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Biden mulls future of US troops in Afghanistan prior to May deadline

US President Joe Biden faces a monumental task of choosing whether to withdraw US boots on the ground from Afghanistan, to remain, or to delay making the decision altogether. [1]

The 46th president faces a May 2021 cut-off point to decide on the future of American intervention in a vastly unpopular war in the landlocked nation nestled within Central and South Asia.

The White House has remained deliberately ambiguous on its direction, with National Security Council spokesperson Emily Horne saying in a statement on 22nd January regarding the National Security Adviser Jake Sullivan’s telephone call with his Afghan counterpart, Hamdullah Mohib:

“National Security Advisor Jake Sullivan spoke this morning with Afghan National Security Advisor Hamdullah Mohib regarding the U.S. commitment to the U.S.-Afghan partnership and to peace for all the people of Afghanistan.”

“Mr. Sullivan also made clear the United States’ intention to review the February 2020 U.S.-Taliban agreement, including to assess whether the Taliban was living up to its commitments to cut ties with terrorist groups, to reduce violence in Afghanistan, and to engage in meaningful negotiations with the Afghan government and other stakeholders.” [2]

America’s longest war, which now nears twenty years, was started after then-president George W. Bush and the US Congress authorised legislation that paved the way for retaliation by US Armed Forces against what the US believed to be the country behind the 9/11 atrocities.




The associated bill, titled Authorization for Use of Military Force Against Terrorists, was passed by Congress on 14th September 2001, with Bush’s signature provided a few days later on 18th September. [3]

Within days of the implementation of the legislation, the US carried out numerous airstrikes on targets in Afghanistan, including the capital city Kabul, its airport, as well as the cities of Kandahar and Jalalabad. Defense Secretary Donald Rumsfeld was quoted as saying, “The war against terrorism… will use every element of American influence and power… The aim is to create conditions for sustained anti-terrorist and humanitarian relief efforts in Afghanistan.” [4]

Although the US and its allies, including the UK, stated that their intention by entering into war with Afghanistan was to oust the Taliban government of the day, it has been reported that by 2018, the Taliban were again active in over two-thirds of Afghanistan. [5]

The May 2021 deadline exists thanks to a “peace deal” reached between Donald Trump and the Taliban leadership while Trump was president. The main aim of the agreement, signed in February 2020, is the withdrawal of all American and NATO soldiers on Afghan soil within the following 14 months, provided that the Taliban held its promise of not allowing al-Qaeda or other armed groups from taking charge of areas under the Taliban’s authority. In addition, the deal stipulated that the Taliban would commit to engaging in national peace talks to stabilise the future of the country. [6]

Of America’s roughly 111 wars over the centuries, Afghanistan has been an abject failure, despite the huge manpower involved, including a peak number of 110,000 troops in 2011 and an eye-watering expenditure of at least $778bn from 2001 to September 2019. [7] [8]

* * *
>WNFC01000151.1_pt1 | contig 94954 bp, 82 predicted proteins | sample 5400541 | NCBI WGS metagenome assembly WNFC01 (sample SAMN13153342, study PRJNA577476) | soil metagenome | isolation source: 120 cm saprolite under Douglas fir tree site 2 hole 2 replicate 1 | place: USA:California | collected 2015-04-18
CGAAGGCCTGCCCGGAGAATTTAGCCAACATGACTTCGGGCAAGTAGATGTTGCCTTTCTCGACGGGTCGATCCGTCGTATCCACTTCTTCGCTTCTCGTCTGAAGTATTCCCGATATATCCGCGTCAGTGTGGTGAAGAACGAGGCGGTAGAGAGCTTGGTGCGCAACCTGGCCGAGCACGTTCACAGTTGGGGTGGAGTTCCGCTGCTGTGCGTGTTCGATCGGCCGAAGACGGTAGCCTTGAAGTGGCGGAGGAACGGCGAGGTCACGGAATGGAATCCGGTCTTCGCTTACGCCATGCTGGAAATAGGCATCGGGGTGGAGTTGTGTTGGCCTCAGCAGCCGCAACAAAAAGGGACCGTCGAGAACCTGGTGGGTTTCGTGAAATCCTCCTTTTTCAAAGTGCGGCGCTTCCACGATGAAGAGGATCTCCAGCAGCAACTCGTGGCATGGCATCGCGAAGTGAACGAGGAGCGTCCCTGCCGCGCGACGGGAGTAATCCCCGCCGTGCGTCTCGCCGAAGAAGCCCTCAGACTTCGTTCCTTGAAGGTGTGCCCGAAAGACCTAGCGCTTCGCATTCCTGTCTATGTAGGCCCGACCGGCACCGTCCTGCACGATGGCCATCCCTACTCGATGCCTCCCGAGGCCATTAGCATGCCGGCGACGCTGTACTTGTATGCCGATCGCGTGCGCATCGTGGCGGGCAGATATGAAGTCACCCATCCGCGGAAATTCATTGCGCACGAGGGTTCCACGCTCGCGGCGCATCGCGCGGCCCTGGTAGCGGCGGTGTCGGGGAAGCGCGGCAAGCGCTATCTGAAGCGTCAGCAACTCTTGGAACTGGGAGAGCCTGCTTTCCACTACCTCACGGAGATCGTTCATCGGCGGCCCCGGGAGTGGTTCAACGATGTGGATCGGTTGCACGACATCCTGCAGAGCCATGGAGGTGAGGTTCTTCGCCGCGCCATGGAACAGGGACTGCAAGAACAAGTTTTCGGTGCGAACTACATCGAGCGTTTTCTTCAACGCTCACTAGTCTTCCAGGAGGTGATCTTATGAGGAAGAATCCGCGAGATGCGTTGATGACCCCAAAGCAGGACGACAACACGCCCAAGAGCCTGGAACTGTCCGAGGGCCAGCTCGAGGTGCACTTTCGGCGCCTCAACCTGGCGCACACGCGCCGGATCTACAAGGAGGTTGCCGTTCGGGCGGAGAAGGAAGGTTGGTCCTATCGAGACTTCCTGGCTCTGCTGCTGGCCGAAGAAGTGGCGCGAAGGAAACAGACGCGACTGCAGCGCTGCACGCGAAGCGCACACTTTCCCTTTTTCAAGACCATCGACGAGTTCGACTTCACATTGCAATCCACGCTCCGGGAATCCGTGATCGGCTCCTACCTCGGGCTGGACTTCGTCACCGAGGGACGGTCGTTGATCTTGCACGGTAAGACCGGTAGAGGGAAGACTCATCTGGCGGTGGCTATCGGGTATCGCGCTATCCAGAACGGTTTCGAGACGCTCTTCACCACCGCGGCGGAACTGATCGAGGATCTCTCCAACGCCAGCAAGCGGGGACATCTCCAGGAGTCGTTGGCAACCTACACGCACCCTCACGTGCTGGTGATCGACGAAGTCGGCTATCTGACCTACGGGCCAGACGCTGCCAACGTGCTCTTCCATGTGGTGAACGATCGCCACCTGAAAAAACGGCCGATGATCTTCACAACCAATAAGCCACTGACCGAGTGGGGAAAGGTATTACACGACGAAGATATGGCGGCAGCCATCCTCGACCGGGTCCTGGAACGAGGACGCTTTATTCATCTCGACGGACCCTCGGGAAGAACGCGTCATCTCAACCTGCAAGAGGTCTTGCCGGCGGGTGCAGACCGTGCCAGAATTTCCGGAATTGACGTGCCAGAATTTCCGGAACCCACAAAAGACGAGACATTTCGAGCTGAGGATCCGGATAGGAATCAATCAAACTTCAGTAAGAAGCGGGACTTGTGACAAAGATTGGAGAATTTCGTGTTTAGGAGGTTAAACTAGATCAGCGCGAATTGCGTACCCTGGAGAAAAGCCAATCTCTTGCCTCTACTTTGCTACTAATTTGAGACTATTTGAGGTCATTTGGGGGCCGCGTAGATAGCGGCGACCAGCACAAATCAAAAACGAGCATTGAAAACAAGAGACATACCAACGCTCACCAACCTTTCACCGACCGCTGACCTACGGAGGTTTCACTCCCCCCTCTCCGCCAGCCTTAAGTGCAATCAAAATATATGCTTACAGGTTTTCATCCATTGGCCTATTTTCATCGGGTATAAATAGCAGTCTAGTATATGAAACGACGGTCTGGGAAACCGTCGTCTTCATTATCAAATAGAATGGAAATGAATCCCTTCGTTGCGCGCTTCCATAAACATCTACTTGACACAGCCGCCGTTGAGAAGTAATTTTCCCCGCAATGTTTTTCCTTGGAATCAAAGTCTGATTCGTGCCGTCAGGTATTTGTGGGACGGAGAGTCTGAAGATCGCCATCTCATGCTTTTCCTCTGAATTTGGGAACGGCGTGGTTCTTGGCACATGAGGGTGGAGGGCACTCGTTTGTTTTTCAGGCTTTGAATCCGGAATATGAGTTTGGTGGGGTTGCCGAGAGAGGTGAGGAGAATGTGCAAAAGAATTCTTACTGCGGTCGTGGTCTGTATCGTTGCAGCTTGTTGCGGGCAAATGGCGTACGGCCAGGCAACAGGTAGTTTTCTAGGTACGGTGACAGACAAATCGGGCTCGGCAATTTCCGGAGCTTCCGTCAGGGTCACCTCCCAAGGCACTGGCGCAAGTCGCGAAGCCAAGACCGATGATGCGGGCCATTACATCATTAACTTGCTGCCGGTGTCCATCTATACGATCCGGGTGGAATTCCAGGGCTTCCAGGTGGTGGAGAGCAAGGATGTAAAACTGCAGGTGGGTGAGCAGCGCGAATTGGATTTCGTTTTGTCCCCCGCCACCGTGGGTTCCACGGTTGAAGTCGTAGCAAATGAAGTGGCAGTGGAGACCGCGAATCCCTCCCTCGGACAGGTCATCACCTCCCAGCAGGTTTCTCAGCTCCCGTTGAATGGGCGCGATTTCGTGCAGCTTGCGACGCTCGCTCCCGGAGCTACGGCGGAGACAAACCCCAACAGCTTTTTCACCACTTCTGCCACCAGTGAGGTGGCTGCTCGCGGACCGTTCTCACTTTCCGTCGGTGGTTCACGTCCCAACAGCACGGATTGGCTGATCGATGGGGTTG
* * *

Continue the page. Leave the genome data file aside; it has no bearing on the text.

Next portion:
Whatever decision Biden makes, he faces a difficult road towards peace in Afghanistan. Biden walks a tightrope, with his two immediate predecessors having both expressed their desire to haul out of Afghanistan, but were both ultimately unsuccessful in doing so. [9] There remain 2,500 US troops in the country, and Biden will certainly be wary of making a false move. When Donald Trump signed the “peace deal” in 2020, the United Nations Assistance Mission in Afghanistan reported later that year of a steady increase in civilian casualties: in each quarter of 2020, casualties rose, and the third quarter of 2020 tragically saw 1,901 civilians wounded and 891 civilians killed. [10]

Source: www.islam21c.com

Notes:

[1] https://www.aljazeera.com/news/2021/2/26/at-pivotal-moment-in-afghanistan-war-biden-weighs-a-dilemma

[2] https://www.whitehouse.gov/briefing-room/statements-releases/2021/01/22/statement-by-nsc-spokesperson-emily-horne-on-national-security-advisor-jake-sullivans-call-with-national-security-advisor-hamdullah-mohib-of-afghanistan/

[3] https://www.govtrack.us/congress/bills/107/sjres23/text

[4] https://web.archive.org/web/20070308164900/http://archives.cnn.com/2001/US/10/07/ret.attack.pentagon/

[5] https://www.bbc.co.uk/news/world-asia-55775522

[6] https://www.bbc.co.uk/news/world-asia-51689443

[7] https://en.wikipedia.org/wiki/List_of_wars_involving_the_United_States#21st-century_wars

[8] https://www.bbc.co.uk/news/world-47391821

[9] https://www.rand.org/blog/2019/03/trumps-latest-move-on-afghanistan-is-a-repeat-of-obamas.html

[10] https://unama.unmissions.org/surge-civilian-casualties-following-afghanistan-peace-negotiations-start-un-report

About Shaheer Choudhury

Shaheer is a regular news writer for Islam21c. Alongside this position, he also currently works as a casework coordinator at the UK-wide charity, HHUGS. He maintains a strong interest in politics and current affairs, and on the varying worldwide situations of Muslim communities. Prior to working for Islam21c, he developed a number of years' experience in the health and social care sector, and has previously volunteered at the Muslim Youth Helpline.

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